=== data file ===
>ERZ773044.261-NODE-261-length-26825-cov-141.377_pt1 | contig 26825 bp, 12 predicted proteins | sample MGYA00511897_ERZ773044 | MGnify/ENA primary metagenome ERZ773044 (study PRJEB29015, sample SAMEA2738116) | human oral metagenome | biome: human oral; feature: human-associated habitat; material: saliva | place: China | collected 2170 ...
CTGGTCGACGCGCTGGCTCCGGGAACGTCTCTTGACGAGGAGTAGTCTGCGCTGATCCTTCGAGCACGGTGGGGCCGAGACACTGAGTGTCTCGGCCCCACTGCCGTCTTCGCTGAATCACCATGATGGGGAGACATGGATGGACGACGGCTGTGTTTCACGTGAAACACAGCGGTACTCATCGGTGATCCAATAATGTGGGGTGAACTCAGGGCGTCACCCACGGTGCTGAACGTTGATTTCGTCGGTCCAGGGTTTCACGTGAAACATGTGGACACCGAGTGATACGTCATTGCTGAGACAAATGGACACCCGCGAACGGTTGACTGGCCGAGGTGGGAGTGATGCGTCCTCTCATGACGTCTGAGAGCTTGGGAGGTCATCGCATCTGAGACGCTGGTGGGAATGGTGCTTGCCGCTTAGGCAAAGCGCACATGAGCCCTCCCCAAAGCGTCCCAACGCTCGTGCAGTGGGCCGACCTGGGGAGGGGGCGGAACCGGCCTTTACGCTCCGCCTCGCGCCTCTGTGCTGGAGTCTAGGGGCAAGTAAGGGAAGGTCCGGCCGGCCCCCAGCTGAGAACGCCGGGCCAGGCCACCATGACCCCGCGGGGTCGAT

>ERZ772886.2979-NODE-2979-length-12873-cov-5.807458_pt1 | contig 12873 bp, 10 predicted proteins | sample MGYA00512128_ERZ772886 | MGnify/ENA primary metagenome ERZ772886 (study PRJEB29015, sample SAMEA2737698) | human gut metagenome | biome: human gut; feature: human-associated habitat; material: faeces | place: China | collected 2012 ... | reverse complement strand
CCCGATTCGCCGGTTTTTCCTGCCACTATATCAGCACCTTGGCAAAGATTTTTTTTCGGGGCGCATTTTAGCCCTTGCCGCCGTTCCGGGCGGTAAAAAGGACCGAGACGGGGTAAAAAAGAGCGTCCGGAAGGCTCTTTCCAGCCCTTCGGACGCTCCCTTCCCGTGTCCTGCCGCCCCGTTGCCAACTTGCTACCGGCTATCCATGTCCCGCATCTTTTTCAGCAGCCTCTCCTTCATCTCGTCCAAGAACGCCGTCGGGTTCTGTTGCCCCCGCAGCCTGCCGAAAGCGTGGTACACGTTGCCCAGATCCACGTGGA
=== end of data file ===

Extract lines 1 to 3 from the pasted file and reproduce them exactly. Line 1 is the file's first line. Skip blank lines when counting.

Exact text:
>ERZ773044.261-NODE-261-length-26825-cov-141.377_pt1 | contig 26825 bp, 12 predicted proteins | sample MGYA00511897_ERZ773044 | MGnify/ENA primary metagenome ERZ773044 (study PRJEB29015, sample SAMEA2738116) | human oral metagenome | biome: human oral; feature: human-associated habitat; material: saliva | place: China | collected 2170 ...
CTGGTCGACGCGCTGGCTCCGGGAACGTCTCTTGACGAGGAGTAGTCTGCGCTGATCCTTCGAGCACGGTGGGGCCGAGACACTGAGTGTCTCGGCCCCACTGCCGTCTTCGCTGAATCACCATGATGGGGAGACATGGATGGACGACGGCTGTGTTTCACGTGAAACACAGCGGTACTCATCGGTGATCCAATAATGTGGGGTGAACTCAGGGCGTCACCCACGGTGCTGAACGTTGATTTCGTCGGTCCAGGGTTTCACGTGAAACATGTGGACACCGAGTGATACGTCATTGCTGAGACAAATGGACACCCGCGAACGGTTGACTGGCCGAGGTGGGAGTGATGCGTCCTCTCATGACGTCTGAGAGCTTGGGAGGTCATCGCATCTGAGACGCTGGTGGGAATGGTGCTTGCCGCTTAGGCAAAGCGCACATGAGCCCTCCCCAAAGCGTCCCAACGCTCGTGCAGTGGGCCGACCTGGGGAGGGGGCGGAACCGGCCTTTACGCTCCGCCTCGCGCCTCTGTGCTGGAGTCTAGGGGCAAGTAAGGGAAGGTCCGGCCGGCCCCCAGCTGAGAACGCCGGGCCAGGCCACCATGACCCCGCGGGGTCGAT

>ERZ772886.2979-NODE-2979-length-12873-cov-5.807458_pt1 | contig 12873 bp, 10 predicted proteins | sample MGYA00512128_ERZ772886 | MGnify/ENA primary metagenome ERZ772886 (study PRJEB29015, sample SAMEA2737698) | human gut metagenome | biome: human gut; feature: human-associated habitat; material: faeces | place: China | collected 2012 ... | reverse complement strand